The encyclical says some strong things about the connection between environmental damage and greed (though I'm not sure it uses the word "greed"), and about the folly of believing that man's power to manipulate nature is absolute and unlimited. And it does connect these errors with the decline of the family and related questions. But that connection is not emphasized or elaborated upon. Of course I recognize that one document can't treat every question, and this one is explicitly about the environment (a phrase which I always want to put in quotes because it seems clumsy. and to admit in the very nomenclature of the debate a view of nature as an object separate from ourselves). But I think an opportunity was missed.
And because it was missed, the actual impact in the U.S. and Europe seems likely to be a strengthening of the anti-Christian forces with which we're all familiar. There really is not much here to challenge them, and what there is will be easily ignored, as demonstrated in something Marianne posted in a comment last June:
As if on cue to prove your point, Mac, here's Hillary Clinton with two back-to-back Tweets:
@Pontifex is right—climate change is a moral crisis that disproportionately harms the neediest among us. We need leadership, not denial. -H
Welcome news: The Iowa Supreme Court has ruled to protect women's ability to access safe & legal abortion throughout the state. -H
The greatest impact of the encyclical--and I hope I'm being too pessimistic--may be in its renewal of the protections provided by the "seamless garment" doctrine elaborated by the late Cardinal Bernardin, this time at the papal level. This idea, while not in principle incorrect, gave, in our cultural context, cover to Catholic politicians and others who promoted the sexual revolution and other pathologies; as long as there was some cause under that garment they agreed with, they felt themselves to be relieved of the obligation to support others that were and are more fundamental--and not only not to support, but to attack. It established moral equivalence between matters of politics and matters of principle, so that support for a job training program was a license to support Planned Parenthood.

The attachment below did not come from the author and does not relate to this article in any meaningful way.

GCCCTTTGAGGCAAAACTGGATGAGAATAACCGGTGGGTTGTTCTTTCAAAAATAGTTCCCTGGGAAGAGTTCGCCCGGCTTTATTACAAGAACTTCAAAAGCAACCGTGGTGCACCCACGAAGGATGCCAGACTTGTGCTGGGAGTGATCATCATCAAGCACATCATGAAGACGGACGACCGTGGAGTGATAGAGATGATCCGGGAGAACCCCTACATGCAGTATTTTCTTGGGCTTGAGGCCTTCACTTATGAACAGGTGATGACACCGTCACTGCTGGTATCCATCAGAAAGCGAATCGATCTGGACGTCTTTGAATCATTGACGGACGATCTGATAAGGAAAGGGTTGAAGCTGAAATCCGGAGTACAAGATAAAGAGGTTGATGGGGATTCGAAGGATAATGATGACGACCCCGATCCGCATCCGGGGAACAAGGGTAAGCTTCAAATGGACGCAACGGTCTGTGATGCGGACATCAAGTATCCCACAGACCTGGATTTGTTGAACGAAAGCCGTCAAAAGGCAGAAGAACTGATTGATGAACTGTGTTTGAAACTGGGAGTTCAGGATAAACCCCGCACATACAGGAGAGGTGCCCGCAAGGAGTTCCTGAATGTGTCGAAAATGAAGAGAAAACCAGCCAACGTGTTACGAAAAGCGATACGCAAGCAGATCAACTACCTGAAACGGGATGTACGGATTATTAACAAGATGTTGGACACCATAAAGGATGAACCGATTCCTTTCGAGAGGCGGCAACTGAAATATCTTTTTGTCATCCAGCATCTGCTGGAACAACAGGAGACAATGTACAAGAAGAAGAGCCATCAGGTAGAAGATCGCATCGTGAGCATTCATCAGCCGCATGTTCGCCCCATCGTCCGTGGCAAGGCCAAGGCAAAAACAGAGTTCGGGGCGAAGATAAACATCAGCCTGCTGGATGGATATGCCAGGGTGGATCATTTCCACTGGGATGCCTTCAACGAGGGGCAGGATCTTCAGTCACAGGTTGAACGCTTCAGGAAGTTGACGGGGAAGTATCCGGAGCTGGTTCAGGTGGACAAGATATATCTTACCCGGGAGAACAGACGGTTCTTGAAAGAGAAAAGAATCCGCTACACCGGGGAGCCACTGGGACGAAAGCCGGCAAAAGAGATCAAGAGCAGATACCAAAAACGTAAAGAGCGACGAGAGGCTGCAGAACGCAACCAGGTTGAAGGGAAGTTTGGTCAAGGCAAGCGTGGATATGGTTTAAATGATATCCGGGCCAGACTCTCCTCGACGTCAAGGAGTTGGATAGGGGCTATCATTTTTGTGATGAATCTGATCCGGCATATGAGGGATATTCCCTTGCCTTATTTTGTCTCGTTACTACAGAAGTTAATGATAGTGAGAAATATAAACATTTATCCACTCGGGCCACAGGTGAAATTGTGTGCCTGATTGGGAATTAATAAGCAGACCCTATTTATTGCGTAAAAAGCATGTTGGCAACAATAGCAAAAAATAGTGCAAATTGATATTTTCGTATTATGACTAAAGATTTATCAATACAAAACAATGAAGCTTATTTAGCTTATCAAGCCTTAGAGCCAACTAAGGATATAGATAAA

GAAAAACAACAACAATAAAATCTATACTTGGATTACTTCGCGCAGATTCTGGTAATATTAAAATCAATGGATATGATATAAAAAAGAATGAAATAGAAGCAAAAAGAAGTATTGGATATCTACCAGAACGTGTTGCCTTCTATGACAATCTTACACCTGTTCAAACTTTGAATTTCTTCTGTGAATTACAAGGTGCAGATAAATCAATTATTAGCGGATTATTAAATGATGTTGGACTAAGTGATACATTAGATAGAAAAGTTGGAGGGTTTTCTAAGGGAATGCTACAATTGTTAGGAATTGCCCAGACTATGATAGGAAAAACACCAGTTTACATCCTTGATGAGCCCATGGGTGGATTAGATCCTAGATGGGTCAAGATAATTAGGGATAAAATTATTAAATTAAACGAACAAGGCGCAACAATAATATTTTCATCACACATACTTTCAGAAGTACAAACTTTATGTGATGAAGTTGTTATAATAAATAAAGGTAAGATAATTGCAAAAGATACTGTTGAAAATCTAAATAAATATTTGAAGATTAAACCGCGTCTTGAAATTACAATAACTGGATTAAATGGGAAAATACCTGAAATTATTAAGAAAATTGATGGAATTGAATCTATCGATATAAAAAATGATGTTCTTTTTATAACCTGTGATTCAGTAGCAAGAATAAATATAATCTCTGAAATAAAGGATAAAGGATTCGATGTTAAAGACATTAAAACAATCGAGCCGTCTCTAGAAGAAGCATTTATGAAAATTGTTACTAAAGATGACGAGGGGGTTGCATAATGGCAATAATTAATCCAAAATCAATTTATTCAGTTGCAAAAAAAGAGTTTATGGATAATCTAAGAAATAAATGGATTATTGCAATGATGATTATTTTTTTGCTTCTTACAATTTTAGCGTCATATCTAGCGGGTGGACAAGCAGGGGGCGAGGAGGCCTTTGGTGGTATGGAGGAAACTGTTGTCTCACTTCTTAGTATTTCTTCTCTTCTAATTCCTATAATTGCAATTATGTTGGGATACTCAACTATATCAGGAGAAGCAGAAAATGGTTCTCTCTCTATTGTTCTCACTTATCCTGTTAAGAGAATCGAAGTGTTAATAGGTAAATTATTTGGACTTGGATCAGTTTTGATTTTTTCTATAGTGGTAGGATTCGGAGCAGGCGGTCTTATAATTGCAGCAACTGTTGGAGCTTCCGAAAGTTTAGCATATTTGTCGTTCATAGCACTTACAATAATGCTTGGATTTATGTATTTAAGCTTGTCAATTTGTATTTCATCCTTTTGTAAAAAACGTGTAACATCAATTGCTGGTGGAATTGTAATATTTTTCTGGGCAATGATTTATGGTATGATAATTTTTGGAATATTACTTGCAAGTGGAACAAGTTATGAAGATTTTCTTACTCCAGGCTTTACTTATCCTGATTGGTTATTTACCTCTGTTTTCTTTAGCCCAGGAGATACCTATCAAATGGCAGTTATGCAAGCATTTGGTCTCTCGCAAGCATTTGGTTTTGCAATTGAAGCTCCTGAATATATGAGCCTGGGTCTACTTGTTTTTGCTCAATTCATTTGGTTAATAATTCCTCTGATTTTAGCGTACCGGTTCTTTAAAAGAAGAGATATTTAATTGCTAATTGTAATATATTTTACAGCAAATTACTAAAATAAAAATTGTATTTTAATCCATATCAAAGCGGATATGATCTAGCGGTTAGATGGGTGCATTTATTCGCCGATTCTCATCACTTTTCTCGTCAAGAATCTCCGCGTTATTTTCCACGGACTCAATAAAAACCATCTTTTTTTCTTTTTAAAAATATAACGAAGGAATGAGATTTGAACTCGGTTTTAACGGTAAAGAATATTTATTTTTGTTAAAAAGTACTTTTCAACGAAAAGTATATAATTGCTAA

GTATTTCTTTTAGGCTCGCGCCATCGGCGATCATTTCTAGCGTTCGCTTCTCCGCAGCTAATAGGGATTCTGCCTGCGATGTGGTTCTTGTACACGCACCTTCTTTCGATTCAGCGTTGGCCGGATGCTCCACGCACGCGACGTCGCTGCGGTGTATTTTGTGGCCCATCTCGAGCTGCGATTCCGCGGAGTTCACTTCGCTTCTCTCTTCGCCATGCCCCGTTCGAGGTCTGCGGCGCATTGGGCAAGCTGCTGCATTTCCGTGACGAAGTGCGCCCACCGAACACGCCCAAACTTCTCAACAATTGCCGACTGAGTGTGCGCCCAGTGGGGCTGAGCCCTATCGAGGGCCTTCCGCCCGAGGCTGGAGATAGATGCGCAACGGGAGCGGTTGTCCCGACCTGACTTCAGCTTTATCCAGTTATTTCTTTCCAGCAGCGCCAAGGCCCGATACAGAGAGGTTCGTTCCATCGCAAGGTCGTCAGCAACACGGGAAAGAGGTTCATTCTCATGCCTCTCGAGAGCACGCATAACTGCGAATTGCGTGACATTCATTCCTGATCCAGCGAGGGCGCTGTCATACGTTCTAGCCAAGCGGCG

So, for instance, Catholic colleges that have felt themselves to be in tension (at best) with the Church, can, without changing anything, now claim magisterial approval. As long as they support environmentalism, which of course they already do, they can, for instance, leave students to navigate the wilderness of the sexual revolution with no guidance beyond the amoral what's-right-for-me sort. It is a safe bet that at many of these environmentalism will get more classroom attention than the Catholic faith.
Is it that the pope doesn't understand what Christianity in the West is up against in the utopian left, that the natural aim of the latter is to render Christianity marginalized and impotent as a cultural force? Or that he does understand and is attempting to disarm and perhaps convert the opposition? I suspect it's the former but I hope it's the latter.